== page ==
Subjective outcome following neurostimulator implantation as drop foot therapy due to lesions in the central nervous system—midterm results

D. Yao, C. Stukenborg-Colsman, S. Ettinger, L. Claassen, C. Plaass, N. Martinelli, K. Daniilidis

Research output: Contribution to journalArticle

Abstract

Background: Drop foot can be caused by many conditions. Stroke is one of the major causes of drop foot and 5% of stroke survivors suffer from hemiplegia, which in some cases, can manifest as drop foot. The abnormal gait resulting from the lack of innervation of the extensor muscles may result in a secondary malposition of the foot and lead to a steppage gait. Among the several therapy options for the treatment of drop foot, functional electrostimulation (FES) with a transcutaneous peroneal nerve stimulator (tPNS) or an implantable peroneal nerve stimulator (iPNS) represents the two recent approaches. Objective: Although therapy with an iPNS has been proven to be effective, a subjective patient assessment has not yet been executed. The aim of this study was to assess the patient’s satisfaction with the therapy by using two established surveys. Methods: The Rivermead Mobility Index (RMI) and the Reintegration to Normal Life Index (RNLI) were used for this retrospective study. The RMI includes 15 questions which are to be answered as either “yes” or “no” and given a value of 1 or 0, respectively, with a maximum of 15 points possible. The RNLI includes 11 questions which are to be answered with the use of a visual analog scale (VAS, 0 to 10 cm). In this case, a maximum adjusted score of 100 points is possible. Results: The total study cohort involved 56 patients treated with an iPNS. Thirty-five complete data sets for the RMI and 29 for the RNLI could be achieved. A significant difference in the total score of both surveys was observed between the deactivated and the activated iPNS (RMI: p = 0.02; RNL: p = 0.01). Conclusion: A significant improvement in patient satisfaction was detected with the use of an activated iPNS after a mean time span of 4 years. Due to the marked mobility, an increase in the social satisfaction and integration could be achieved. Both aspects represent essential components for the recovery and quality of life of the patients.

Original languageEnglish
JournalMusculoskeletal Surgery
DOIs
Publication statusPublished - Jan 1 2019

Fingerprint

Peroneal Nerve
Foot
Patient Satisfaction
Gait
Therapeutics
Stroke
Hemiplegia
Visual Analog Scale
Survivors
Cohort Studies
Retrospective Studies
Quality of Life
Muscles

Keywords

  • Drop foot
  • Functional electrostimulation
  • Implantable peroneal nerve stimulator
  • Patient satisfaction
  • Reintegration to Normal Life Index
  • Rivermead Mobility Index

ASJC Scopus subject areas

  • Surgery
  • Orthopedics and Sports Medicine

Cite this

Subjective outcome following neurostimulator implantation as drop foot therapy due to lesions in the central nervous system—midterm results. / Yao, D.; Stukenborg-Colsman, C.; Ettinger, S.; Claassen, L.; Plaass, C.; Martinelli, N.; Daniilidis, K.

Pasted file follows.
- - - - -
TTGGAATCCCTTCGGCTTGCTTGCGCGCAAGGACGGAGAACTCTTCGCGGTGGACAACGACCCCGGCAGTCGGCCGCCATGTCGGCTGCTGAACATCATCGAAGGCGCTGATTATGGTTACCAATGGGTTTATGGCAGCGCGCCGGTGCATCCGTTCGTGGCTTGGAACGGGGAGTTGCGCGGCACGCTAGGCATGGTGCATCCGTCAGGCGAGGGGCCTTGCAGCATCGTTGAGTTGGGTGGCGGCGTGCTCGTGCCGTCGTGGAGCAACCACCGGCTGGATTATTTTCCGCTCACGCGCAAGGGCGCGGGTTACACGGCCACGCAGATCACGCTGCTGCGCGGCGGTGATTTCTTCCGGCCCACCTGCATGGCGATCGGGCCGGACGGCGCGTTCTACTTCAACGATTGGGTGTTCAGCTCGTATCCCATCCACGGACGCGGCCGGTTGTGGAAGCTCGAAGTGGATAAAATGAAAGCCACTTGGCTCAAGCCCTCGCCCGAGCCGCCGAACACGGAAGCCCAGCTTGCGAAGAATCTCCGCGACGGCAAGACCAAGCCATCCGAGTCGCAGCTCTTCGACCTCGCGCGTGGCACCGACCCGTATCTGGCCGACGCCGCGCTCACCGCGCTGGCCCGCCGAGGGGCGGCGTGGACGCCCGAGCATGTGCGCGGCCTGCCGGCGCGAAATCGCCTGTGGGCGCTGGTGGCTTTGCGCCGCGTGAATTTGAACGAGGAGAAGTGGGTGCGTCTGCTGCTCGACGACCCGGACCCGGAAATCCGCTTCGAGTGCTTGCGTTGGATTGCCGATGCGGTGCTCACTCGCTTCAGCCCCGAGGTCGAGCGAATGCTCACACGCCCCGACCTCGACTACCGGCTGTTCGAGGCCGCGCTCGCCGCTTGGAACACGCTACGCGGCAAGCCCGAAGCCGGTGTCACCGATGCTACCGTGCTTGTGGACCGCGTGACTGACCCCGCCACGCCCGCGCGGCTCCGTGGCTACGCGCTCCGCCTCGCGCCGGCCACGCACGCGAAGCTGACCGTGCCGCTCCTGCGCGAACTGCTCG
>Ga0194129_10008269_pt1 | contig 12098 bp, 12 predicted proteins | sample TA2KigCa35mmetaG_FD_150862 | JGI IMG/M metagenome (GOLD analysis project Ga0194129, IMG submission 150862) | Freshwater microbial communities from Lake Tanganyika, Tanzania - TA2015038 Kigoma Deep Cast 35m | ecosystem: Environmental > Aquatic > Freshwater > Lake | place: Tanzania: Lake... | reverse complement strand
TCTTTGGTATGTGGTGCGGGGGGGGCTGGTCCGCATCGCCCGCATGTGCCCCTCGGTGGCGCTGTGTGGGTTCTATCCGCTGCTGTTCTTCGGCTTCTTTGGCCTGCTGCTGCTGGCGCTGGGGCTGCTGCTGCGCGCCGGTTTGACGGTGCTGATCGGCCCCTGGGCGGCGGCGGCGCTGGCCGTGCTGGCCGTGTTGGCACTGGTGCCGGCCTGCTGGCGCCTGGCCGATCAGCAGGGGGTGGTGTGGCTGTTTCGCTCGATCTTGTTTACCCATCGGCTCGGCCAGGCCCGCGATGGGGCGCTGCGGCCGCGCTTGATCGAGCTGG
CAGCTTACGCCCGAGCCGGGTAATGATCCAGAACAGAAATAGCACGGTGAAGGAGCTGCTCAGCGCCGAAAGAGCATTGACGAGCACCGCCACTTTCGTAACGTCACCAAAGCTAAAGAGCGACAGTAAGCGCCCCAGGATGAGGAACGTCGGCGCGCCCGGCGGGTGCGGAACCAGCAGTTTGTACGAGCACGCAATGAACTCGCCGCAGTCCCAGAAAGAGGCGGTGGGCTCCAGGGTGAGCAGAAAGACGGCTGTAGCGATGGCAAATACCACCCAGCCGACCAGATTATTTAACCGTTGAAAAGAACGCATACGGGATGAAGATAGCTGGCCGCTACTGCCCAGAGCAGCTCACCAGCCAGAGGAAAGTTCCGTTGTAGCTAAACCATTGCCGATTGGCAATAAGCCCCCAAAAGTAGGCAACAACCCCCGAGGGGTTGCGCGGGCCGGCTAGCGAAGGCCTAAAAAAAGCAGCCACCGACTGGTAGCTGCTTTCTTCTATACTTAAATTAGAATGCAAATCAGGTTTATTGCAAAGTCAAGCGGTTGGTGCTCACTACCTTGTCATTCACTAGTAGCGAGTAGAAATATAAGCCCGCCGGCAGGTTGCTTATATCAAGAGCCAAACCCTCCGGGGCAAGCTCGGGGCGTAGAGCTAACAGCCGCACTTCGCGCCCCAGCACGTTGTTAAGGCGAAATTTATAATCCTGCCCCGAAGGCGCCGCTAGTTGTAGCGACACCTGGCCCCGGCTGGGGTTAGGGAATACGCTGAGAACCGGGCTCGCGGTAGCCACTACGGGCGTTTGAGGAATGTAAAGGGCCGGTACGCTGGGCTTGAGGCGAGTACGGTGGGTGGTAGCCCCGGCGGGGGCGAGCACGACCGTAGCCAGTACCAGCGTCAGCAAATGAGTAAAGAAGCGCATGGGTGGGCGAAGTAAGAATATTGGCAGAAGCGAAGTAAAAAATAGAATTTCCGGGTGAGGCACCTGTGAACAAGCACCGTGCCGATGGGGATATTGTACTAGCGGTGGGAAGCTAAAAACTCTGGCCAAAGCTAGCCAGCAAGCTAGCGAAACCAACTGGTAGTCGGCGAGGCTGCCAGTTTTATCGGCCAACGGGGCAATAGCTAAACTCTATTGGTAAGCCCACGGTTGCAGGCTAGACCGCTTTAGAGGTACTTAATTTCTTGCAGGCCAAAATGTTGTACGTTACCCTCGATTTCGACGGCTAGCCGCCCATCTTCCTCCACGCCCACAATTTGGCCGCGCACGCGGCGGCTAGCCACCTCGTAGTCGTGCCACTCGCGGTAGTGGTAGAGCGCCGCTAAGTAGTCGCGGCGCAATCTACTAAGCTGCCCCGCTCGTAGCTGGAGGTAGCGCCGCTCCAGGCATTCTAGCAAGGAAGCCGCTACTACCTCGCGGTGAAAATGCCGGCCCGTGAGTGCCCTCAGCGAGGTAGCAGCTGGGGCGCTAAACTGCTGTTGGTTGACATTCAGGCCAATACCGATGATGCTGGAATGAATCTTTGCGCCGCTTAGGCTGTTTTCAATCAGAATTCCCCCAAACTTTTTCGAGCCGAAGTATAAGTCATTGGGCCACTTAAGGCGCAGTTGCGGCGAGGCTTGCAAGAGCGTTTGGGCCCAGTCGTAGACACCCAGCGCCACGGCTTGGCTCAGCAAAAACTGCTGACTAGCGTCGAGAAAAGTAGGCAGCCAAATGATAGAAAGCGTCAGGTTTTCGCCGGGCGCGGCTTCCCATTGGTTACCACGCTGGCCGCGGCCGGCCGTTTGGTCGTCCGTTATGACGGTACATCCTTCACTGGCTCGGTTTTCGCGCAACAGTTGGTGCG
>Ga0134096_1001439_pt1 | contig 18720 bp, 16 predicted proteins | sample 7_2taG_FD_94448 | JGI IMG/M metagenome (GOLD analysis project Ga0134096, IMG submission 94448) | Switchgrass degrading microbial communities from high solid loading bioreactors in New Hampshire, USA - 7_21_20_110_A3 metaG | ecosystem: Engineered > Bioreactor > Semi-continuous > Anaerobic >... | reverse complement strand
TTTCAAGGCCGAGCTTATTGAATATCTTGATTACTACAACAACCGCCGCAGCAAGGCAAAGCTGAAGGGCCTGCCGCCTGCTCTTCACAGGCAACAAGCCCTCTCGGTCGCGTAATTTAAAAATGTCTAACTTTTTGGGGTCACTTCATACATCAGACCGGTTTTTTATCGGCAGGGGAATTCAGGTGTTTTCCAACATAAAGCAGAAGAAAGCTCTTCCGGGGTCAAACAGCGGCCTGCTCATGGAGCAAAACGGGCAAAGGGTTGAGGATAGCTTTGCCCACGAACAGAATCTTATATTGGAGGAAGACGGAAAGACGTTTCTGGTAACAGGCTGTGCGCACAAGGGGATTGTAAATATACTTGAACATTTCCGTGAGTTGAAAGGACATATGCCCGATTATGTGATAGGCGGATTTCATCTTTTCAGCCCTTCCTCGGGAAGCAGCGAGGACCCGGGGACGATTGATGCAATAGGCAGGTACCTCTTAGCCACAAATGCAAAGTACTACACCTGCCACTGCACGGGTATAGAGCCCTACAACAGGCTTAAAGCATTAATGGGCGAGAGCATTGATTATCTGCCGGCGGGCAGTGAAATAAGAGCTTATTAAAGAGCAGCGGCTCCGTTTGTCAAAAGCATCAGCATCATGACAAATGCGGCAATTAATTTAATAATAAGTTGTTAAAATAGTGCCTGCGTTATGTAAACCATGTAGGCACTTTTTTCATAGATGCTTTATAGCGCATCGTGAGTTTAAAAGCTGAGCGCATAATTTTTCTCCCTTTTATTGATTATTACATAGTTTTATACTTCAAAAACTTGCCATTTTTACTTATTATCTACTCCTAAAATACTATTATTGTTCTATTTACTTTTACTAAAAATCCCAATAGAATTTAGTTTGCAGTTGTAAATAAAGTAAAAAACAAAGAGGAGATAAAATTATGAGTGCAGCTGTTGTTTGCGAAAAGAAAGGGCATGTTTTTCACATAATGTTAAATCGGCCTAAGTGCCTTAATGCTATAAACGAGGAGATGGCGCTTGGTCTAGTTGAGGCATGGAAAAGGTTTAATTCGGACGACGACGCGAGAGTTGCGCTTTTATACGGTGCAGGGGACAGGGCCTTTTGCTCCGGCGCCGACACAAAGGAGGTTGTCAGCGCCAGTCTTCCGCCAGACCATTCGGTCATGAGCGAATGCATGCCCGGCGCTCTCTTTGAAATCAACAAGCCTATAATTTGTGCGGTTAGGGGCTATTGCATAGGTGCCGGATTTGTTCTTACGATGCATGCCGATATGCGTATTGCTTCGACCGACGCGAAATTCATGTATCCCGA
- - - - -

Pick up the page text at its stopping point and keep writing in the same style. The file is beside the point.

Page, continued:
In: Musculoskeletal Surgery, 01.01.2019.

Research output: Contribution to journalArticle

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abstract = "Background: Drop foot can be caused by many conditions. Stroke is one of the major causes of drop foot and 5{\%} of stroke survivors suffer from hemiplegia, which in some cases, can manifest as drop foot. The abnormal gait resulting from the lack of innervation of the extensor muscles may result in a secondary malposition of the foot and lead to a steppage gait. Among the several therapy options for the treatment of drop foot, functional electrostimulation (FES) with a transcutaneous peroneal nerve stimulator (tPNS) or an implantable peroneal nerve stimulator (iPNS) represents the two recent approaches. Objective: Although therapy with an iPNS has been proven to be effective, a subjective patient assessment has not yet been executed. The aim of this study was to assess the patient’s satisfaction with the therapy by using two established surveys. Methods: The Rivermead Mobility Index (RMI) and the Reintegration to Normal Life Index (RNLI) were used for this retrospective study. The RMI includes 15 questions which are to be answered as either “yes” or “no” and given a value of 1 or 0, respectively, with a maximum of 15 points possible. The RNLI includes 11 questions which are to be answered with the use of a visual analog scale (VAS, 0 to 10 cm). In this case, a maximum adjusted score of 100 points is possible. Results: The total study cohort involved 56 patients treated with an iPNS. Thirty-five complete data sets for the RMI and 29 for the RNLI could be achieved. A significant difference in the total score of both surveys was observed between the deactivated and the activated iPNS (RMI: p = 0.02; RNL: p = 0.01). Conclusion: A significant improvement in patient satisfaction was detected with the use of an activated iPNS after a mean time span of 4 years. Due to the marked mobility, an increase in the social satisfaction and integration could be achieved. Both aspects represent essential components for the recovery and quality of life of the patients.",
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AU - Claassen, L.

AU - Plaass, C.

AU - Martinelli, N.

AU - Daniilidis, K.

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